"What for? The ambulance came, you were already gone."
"I hate to break this to you," Alice says, "but if you drive
away from the scene of an accident, it becomes a hit-and-run. If I were
"But I wasn't running from anything. I drove straight here to the hospital.
To see how you were."
"The police may look at that differently. Get on your cell phone again,
dial 911, and tell them -- "
"Is it broken?" Jennifer asks, looking down at the cast.
"Yes, it's broken."
"You shouldn't have come around that corner so fast. There's a stop sign
there. You should have at least slowed down."
"I did. But you walked right into the car."
"You seemed to be in some kind of a fog."
"Is that what you're going to tell the cops? That I was in some kind of
"I'm not going to tell the cops anything."
"Well, I am," Alice says.
"Because I've had experience with insurance companies, thanks. And there
are going to be hospital bills, and I want to go on record about what happened
here. Especially if you're going to claim I was in a fog and walked into your
"I even blew my horn at you. You just kept walking."
"Jennifer, it was nice of you to come here, really, but I am
going to report this to the police. You'd be smart to call them first. Otherwise
you might find yourself facing criminal charges."
"Oh, don't be silly," Jennifer says. "Have you got a ride
"No, but I'll call my office. My car's -- "
"I'd be happy to give you a ride."
Alice looks at her.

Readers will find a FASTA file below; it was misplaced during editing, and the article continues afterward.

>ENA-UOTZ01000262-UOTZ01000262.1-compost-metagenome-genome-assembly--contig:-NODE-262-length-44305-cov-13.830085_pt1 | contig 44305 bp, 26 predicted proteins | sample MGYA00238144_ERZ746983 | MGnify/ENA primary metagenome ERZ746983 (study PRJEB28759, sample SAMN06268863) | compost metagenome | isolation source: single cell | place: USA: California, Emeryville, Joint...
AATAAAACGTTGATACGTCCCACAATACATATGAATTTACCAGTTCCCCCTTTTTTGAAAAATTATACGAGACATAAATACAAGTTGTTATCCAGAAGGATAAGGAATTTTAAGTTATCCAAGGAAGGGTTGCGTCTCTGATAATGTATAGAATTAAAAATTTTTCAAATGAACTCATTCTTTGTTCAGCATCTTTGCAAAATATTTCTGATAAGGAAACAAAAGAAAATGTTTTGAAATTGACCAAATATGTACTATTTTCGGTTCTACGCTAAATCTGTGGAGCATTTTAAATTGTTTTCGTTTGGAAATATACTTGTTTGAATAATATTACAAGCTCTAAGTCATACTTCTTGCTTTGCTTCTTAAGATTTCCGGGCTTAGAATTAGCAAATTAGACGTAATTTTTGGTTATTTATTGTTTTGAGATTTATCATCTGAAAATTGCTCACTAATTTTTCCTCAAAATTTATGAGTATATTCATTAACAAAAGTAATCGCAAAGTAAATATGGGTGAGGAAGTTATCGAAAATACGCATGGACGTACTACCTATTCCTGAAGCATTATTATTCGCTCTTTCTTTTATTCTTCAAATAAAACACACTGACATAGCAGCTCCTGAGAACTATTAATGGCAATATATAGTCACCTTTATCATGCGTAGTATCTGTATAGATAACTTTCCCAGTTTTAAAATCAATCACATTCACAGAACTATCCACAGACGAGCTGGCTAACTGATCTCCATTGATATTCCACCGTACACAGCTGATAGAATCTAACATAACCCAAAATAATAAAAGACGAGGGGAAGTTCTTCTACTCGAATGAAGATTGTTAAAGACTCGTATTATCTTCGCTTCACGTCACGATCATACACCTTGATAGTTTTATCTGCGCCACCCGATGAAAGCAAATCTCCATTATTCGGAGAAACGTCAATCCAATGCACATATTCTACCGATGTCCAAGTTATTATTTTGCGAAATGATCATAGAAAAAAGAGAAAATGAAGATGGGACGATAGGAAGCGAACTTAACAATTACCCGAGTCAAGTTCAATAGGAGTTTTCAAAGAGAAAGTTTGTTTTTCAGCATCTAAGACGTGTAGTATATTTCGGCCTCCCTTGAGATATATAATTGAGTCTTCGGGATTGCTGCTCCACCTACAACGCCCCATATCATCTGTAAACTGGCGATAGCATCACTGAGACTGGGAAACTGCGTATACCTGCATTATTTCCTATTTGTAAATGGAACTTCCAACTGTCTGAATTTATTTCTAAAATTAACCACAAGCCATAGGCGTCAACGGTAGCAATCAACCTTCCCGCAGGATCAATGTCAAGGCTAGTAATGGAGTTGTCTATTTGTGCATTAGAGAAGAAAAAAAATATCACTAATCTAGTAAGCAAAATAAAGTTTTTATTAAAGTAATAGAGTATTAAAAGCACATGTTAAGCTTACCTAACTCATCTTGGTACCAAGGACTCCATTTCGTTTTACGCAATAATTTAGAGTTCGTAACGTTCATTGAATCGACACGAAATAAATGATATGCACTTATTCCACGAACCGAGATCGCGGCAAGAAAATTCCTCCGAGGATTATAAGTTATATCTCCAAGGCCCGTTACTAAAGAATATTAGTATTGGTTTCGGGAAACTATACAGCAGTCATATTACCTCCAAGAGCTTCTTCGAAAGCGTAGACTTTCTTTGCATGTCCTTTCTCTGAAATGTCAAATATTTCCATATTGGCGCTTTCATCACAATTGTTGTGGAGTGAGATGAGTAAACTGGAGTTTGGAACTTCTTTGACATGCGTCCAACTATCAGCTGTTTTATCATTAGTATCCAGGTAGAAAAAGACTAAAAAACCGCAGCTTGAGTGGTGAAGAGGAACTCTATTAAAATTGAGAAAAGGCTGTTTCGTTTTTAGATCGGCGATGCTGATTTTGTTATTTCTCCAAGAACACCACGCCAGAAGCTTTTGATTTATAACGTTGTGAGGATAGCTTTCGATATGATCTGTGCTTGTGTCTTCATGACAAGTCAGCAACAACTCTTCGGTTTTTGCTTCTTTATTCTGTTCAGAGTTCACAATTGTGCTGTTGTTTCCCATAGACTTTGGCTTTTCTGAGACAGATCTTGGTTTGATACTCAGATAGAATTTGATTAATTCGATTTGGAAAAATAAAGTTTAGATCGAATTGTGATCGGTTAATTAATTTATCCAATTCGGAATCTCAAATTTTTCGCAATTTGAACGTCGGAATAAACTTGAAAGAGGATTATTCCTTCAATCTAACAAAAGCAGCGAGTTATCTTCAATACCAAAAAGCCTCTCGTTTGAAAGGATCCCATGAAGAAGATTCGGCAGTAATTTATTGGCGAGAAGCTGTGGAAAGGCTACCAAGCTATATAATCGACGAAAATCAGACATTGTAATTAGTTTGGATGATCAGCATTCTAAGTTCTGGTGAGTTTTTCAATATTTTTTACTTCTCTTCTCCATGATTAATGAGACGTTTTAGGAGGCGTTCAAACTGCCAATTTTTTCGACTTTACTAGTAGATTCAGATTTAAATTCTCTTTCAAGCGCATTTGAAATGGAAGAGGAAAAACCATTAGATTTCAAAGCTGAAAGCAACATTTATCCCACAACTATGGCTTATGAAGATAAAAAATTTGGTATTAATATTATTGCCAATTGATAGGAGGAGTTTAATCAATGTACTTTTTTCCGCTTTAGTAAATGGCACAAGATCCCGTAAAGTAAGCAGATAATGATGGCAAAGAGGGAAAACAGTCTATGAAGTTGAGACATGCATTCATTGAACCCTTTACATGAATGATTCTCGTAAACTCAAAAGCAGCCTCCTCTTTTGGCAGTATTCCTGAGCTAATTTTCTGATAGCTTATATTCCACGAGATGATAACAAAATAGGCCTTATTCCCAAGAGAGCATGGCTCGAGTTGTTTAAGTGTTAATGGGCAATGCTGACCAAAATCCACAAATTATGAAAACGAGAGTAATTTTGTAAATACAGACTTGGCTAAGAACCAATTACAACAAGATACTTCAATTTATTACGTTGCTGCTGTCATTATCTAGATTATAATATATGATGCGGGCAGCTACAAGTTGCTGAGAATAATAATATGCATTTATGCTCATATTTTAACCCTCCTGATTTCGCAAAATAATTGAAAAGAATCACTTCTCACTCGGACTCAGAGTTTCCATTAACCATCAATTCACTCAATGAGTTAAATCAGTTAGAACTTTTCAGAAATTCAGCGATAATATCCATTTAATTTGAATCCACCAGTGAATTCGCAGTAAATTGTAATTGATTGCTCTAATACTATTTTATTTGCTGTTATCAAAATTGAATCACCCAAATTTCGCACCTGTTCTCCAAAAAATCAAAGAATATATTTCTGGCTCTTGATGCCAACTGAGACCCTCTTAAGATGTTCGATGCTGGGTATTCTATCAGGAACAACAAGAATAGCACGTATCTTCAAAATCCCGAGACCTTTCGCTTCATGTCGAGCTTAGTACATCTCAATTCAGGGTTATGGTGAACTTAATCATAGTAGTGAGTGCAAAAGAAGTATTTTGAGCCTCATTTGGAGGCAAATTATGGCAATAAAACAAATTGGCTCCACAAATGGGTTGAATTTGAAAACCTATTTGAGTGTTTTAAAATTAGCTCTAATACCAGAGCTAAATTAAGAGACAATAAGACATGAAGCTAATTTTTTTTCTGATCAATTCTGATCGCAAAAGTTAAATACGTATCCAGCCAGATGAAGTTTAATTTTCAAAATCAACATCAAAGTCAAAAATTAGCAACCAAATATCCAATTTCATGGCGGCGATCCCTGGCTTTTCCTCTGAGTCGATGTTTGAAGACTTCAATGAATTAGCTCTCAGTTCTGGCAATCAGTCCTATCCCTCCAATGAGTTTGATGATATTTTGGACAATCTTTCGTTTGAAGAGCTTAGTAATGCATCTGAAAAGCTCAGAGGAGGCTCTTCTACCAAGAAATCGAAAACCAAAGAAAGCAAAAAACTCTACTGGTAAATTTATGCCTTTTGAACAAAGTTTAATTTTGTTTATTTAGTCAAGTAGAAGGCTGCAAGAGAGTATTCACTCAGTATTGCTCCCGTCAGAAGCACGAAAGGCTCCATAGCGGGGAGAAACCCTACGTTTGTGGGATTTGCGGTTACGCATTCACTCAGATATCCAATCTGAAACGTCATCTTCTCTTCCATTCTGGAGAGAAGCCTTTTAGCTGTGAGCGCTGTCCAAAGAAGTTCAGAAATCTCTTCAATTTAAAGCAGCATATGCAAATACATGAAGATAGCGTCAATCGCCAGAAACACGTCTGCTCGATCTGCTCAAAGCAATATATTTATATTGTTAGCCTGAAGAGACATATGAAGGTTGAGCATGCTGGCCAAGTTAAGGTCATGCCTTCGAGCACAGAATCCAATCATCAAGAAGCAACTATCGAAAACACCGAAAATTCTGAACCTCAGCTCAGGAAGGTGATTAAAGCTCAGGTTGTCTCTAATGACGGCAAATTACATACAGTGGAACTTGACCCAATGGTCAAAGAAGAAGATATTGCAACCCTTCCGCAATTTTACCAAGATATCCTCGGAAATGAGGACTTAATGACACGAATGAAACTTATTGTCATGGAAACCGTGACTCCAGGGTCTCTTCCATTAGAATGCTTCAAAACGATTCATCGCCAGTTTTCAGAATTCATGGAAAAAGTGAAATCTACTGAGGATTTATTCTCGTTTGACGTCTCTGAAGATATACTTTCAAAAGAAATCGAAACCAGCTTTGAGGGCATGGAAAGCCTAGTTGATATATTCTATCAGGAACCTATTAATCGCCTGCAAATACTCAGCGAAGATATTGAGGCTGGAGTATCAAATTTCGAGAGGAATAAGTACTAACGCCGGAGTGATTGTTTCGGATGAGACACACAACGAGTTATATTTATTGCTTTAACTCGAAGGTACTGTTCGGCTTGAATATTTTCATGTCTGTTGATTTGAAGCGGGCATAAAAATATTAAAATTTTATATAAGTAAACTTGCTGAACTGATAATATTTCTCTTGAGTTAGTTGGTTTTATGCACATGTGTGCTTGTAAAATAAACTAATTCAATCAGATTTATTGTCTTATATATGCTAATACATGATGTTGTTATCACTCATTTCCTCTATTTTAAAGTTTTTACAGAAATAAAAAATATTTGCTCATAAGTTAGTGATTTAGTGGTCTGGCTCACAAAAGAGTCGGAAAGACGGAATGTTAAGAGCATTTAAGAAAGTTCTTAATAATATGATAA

"My car's at the office," she says. "On Mapes Avenue. If you
can take me there..."
"Oh sure," Jennifer says, and grins like a kid with a lollipop.
She doesn't get back to her house on the mainland until almost four that
afternoon. She has extracted from Jennifer the promise that she will call the
police, but she is eager to call them herself as well. She knows all about
claims. She has filed enough insurance claims since Eddie drowned.
North Oleander Street resembles a jungle through which a narrow asphalt road
has been laid and left to deteriorate. A sign at the street's opening reads dead
end, appropriate in that North Oleander runs for two blocks before it becomes an
oval that turns the street back upon itself in the opposite direction. Lining
these two short blocks are twelve shingled houses with the sort of
glass-louvered windows you could find all over Cape October in the good old days
before it became a tourist destination for folks from the Middle West and
Canada. The houses here are virtually hidden from view by a dense growth of
dusty cabbage palm and palmetto, red bougainvillea, purple bougainvillea, white
bougainvillea growing in dense profusion, sloppy pepper trees, pink oleander,
golden allamanda, trailing lavender lantana, rust-colored shrimp plants, yellow
hibiscus, pink hibiscus, red hibiscus, eponymous bottlebrush trees with long red
flowers -- and here and there, the one true floral splendor of Cape October, the
bird-of-paradise with its spectacular orange and bluish-purple crest.
Rosie Garrity greets her at the front door.
Round-faced and stout, in her fifties, wearing a flowered housedress and a
white blouse, she glances down at Alice's foot, shakes her head, and says,
"What happened to you?"
"I got run over," Alice says.
"Is it broken?"
"The ankle, yes. Where are the kids?"
"I thought maybe you'd picked them up."
"What do you mean?"
"They weren't on the bus."
"Oh dear," Alice says. "Was there a mix-up again?"
She limps into the kitchen, takes the phone from its wall bracket over the
pass-through counter, and dials the school's number by heart. Someone in the
administrative office picks up on the third ring.
A Man Called Intrepid author dies aged 89(Dec 03 2013) William Stevenson, a journalist and author who drew on his close ties with intelligence sources to write two best-selling books in the 1970s, A Man Called...